ShareThis Page
Regional

Gas prices down in Pittsburgh, but a surge is expected

Brian C. Rittmeyer
| Monday, March 12, 2018, 8:30 a.m.

Average retail gas prices in Pittsburgh have gone down by 2.7 cents per gallon in the price week, to an average of $2.79 per gallon Sunday, according to GasBuddy and its daily survey of 731 gas outlets in Pittsburgh.

While 7.5 cents lower than a month ago, prices were about 27 cents per gallon higher than the same day a year ago.

Local prices are higher than the national average of $2.51 per gallon, which is down 1 cent from a week ago. The national average has fallen 5 cents per gallon during the last month, but is 22 cents higher than a year ago.

West Virginia also saw a decrease, down 3.1 cents per gallon to $2.49. But other areas saw increases — Akron up 5.3 cents to $2.33, and Cleveland up 7.7 cents to $2.38.

“Oil prices remain volatile yet several dollars off recent highs. Gasoline prices remain in somewhat of a limbo as a result, with a mixed bag at pumps across the United States,” said Patrick DeHaan, head of petroleum analysis for GasBuddy.

“Thus far, we have seen a market that's lacked solid upward movement when it usually sees exactly that,” he said. “This could lend weight to oil prices being too high, but at the same time, we continue to see if any major disruptions occur at U.S. refineries to offset any devaluation in the price of oil. So far the balance is in the middle, but threats remain in the months ahead — we're still expecting a surge, so motorists aren't off the hook by any means yet.”

For live fuel price averages, visit this site .

Brian C. Rittmeyer is a Tribune-Review staff writer. Reach him at 724-226-4701, brittmeyer@tribweb.com or on Twitter @BCRittmeyer.

TribLIVE commenting policy

You are solely responsible for your comments and by using TribLive.com you agree to our Terms of Service.

We moderate comments. Our goal is to provide substantive commentary for a general readership. By screening submissions, we provide a space where readers can share intelligent and informed commentary that enhances the quality of our news and information.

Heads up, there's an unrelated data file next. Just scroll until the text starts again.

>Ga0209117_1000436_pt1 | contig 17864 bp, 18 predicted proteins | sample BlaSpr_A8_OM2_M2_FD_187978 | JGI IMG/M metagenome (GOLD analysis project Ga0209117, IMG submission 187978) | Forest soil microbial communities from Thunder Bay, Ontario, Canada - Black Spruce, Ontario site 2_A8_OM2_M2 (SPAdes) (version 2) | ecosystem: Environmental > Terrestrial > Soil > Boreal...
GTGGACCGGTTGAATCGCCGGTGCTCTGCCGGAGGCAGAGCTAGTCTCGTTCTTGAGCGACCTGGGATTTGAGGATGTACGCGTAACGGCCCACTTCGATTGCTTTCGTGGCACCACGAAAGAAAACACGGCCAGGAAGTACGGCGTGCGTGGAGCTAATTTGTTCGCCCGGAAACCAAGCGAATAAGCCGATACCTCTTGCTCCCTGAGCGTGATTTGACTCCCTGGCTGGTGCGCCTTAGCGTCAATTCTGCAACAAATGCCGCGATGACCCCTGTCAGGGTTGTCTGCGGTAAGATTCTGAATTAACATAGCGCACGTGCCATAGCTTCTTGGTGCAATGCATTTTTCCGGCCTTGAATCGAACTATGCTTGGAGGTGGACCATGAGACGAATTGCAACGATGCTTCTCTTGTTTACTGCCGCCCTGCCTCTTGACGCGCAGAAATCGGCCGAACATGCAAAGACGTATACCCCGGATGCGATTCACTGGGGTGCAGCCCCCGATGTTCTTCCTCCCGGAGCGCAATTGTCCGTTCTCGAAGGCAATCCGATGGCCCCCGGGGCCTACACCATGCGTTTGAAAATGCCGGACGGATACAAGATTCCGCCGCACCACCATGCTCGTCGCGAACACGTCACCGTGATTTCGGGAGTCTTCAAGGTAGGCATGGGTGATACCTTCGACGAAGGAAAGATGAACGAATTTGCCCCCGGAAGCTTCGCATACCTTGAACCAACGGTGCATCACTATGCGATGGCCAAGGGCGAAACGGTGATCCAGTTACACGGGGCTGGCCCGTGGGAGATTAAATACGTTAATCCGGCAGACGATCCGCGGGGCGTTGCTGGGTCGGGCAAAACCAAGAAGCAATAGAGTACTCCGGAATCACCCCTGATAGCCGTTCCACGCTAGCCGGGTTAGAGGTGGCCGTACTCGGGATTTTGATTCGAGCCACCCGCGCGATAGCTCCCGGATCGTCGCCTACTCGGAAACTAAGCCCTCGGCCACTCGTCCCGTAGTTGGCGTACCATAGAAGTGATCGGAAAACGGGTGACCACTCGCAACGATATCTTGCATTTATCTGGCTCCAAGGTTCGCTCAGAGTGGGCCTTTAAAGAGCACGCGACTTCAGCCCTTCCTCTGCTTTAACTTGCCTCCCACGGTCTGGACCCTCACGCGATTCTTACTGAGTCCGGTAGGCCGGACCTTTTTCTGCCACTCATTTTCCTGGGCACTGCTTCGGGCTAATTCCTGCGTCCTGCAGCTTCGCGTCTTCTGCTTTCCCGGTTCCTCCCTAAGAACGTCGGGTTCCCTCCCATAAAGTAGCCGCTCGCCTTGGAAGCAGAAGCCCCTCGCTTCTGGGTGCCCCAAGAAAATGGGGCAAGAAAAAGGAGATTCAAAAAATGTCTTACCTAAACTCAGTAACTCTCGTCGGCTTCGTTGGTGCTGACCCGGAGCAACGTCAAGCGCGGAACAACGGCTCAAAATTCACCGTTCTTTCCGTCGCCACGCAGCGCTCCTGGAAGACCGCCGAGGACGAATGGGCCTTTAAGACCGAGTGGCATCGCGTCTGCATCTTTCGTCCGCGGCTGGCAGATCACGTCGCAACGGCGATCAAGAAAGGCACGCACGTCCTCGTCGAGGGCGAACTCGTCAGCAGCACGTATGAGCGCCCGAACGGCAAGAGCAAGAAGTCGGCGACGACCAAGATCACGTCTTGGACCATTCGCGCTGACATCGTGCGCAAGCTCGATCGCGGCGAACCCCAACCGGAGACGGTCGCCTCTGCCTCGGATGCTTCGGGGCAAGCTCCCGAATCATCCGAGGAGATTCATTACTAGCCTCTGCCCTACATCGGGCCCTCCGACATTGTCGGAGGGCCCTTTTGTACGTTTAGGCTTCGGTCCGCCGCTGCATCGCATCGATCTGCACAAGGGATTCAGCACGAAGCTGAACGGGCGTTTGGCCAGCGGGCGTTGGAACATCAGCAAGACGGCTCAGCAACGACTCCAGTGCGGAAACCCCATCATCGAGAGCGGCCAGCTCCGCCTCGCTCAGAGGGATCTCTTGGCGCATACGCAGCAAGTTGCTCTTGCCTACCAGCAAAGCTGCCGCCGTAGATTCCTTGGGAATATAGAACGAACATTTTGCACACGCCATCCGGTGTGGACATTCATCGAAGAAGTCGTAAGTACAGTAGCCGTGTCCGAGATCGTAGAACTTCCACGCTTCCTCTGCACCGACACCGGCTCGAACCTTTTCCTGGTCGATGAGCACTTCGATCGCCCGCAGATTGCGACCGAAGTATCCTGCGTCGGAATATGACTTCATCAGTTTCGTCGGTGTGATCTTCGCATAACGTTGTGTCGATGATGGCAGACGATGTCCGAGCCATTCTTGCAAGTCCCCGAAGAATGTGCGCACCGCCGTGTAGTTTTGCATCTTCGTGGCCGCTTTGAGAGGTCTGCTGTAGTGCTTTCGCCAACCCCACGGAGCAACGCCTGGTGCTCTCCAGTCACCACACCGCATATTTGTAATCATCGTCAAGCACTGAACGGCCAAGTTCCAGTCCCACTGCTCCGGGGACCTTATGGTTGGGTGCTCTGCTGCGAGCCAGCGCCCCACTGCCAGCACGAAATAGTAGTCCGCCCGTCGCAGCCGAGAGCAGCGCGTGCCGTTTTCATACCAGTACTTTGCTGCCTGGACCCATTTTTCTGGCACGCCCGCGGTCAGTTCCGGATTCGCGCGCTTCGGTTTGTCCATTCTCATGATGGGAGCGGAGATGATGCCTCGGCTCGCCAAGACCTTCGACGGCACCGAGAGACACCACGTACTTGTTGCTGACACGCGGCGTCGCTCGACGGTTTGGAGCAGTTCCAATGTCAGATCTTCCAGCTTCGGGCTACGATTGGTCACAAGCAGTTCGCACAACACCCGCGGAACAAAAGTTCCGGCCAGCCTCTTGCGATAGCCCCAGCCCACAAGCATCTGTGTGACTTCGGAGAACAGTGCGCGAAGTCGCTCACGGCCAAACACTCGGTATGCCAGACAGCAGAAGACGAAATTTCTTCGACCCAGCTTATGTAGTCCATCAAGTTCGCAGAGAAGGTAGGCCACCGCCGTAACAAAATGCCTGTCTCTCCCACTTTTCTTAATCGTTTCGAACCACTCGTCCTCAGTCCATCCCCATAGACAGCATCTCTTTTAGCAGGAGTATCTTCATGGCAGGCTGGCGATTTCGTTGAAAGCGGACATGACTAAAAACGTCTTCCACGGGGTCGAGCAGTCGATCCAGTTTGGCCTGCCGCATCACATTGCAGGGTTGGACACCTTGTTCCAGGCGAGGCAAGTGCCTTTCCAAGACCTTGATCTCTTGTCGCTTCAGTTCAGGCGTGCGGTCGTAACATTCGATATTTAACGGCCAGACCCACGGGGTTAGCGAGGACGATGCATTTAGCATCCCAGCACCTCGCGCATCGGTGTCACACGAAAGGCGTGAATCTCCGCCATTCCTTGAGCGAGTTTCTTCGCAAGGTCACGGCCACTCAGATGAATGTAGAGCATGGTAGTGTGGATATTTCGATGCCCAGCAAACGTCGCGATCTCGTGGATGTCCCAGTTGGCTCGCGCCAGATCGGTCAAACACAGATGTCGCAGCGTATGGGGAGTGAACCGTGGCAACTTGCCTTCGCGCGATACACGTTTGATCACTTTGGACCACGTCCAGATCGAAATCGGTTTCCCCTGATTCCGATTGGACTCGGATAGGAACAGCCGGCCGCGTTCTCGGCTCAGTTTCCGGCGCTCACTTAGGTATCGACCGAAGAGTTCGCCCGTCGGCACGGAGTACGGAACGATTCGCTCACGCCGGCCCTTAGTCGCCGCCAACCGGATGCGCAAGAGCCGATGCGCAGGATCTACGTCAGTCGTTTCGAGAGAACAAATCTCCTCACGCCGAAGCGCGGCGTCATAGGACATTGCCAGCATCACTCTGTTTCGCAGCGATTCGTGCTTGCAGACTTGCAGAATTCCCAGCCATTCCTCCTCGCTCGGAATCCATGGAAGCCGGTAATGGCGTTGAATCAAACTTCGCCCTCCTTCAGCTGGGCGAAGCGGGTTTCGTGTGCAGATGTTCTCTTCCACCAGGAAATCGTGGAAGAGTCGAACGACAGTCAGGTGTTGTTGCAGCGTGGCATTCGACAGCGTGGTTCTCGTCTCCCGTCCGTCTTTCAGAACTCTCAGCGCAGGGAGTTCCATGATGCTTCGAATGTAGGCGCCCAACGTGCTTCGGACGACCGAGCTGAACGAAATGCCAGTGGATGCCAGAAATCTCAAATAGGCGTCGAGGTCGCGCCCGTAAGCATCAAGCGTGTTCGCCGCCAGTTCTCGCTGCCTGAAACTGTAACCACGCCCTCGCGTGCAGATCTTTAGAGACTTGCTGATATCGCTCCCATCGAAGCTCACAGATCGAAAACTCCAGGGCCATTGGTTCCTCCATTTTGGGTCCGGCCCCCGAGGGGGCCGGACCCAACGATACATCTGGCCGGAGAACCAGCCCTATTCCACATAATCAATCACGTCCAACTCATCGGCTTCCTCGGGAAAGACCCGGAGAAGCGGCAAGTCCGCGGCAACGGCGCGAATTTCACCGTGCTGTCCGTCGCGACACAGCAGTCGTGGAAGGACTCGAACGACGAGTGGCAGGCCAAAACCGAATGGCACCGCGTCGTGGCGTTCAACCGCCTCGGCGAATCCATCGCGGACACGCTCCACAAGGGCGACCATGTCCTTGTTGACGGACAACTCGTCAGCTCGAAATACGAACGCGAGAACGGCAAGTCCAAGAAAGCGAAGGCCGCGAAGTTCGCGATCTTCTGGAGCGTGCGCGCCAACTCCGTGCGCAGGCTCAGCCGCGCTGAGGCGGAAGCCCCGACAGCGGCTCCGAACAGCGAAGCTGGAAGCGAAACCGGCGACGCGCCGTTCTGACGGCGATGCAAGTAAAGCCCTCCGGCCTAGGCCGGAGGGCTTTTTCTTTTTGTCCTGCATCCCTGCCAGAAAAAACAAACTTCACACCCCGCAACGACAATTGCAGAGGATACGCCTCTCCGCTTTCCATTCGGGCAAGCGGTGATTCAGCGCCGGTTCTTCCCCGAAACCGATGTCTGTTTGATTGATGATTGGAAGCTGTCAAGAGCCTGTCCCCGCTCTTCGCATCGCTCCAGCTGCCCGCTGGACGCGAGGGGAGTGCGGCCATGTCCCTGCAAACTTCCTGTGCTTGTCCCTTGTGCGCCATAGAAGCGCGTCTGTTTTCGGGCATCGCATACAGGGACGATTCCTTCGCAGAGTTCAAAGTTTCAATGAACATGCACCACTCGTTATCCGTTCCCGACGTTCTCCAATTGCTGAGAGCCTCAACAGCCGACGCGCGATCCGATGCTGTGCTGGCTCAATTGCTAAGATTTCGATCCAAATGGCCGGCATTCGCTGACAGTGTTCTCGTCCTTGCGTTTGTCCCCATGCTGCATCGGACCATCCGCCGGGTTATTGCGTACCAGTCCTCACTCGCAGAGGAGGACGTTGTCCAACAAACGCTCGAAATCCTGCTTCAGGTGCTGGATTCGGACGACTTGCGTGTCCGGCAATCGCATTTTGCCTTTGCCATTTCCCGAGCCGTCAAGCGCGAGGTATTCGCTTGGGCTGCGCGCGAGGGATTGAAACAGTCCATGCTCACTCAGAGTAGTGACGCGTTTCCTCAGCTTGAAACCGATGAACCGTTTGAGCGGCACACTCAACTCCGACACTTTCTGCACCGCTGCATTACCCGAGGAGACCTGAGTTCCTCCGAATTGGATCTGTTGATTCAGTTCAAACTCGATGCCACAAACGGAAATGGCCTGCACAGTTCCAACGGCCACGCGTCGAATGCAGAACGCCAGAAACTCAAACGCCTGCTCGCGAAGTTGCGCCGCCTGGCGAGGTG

While most comments will be posted if they are on-topic and not abusive, moderating decisions are subjective. We will make them as carefully and consistently as we can. Because of the volume of reader comments, we cannot review individual moderation decisions with readers.

We value thoughtful comments representing a range of views that make their point quickly and politely. We make an effort to protect discussions from repeated comments either by the same reader or different readers

We follow the same standards for taste as the daily newspaper. A few things we won't tolerate: personal attacks, obscenity, vulgarity, profanity (including expletives and letters followed by dashes), commercial promotion, impersonations, incoherence, proselytizing and SHOUTING. Don't include URLs to Web sites.

We do not edit comments. They are either approved or deleted. We reserve the right to edit a comment that is quoted or excerpted in an article. In this case, we may fix spelling and punctuation.

We welcome strong opinions and criticism of our work, but we don't want comments to become bogged down with discussions of our policies and we will moderate accordingly.

We appreciate it when readers and people quoted in articles or blog posts point out errors of fact or emphasis and will investigate all assertions. But these suggestions should be sent via e-mail. To avoid distracting other readers, we won't publish comments that suggest a correction. Instead, corrections will be made in a blog post or in an article.

click me